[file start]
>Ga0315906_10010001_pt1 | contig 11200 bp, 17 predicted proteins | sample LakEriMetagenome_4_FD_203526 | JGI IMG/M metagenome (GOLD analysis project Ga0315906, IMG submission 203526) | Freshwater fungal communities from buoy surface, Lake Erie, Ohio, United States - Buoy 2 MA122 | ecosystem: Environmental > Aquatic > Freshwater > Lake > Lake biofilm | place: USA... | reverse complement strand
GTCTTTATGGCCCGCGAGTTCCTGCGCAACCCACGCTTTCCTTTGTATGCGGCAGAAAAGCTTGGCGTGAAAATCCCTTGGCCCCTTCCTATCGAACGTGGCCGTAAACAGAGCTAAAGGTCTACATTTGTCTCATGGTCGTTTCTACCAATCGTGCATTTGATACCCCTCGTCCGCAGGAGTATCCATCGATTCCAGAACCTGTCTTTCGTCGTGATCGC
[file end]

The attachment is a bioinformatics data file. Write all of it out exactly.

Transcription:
>Ga0315906_10010001_pt1 | contig 11200 bp, 17 predicted proteins | sample LakEriMetagenome_4_FD_203526 | JGI IMG/M metagenome (GOLD analysis project Ga0315906, IMG submission 203526) | Freshwater fungal communities from buoy surface, Lake Erie, Ohio, United States - Buoy 2 MA122 | ecosystem: Environmental > Aquatic > Freshwater > Lake > Lake biofilm | place: USA... | reverse complement strand
GTCTTTATGGCCCGCGAGTTCCTGCGCAACCCACGCTTTCCTTTGTATGCGGCAGAAAAGCTTGGCGTGAAAATCCCTTGGCCCCTTCCTATCGAACGTGGCCGTAAACAGAGCTAAAGGTCTACATTTGTCTCATGGTCGTTTCTACCAATCGTGCATTTGATACCCCTCGTCCGCAGGAGTATCCATCGATTCCAGAACCTGTCTTTCGTCGTGATCGC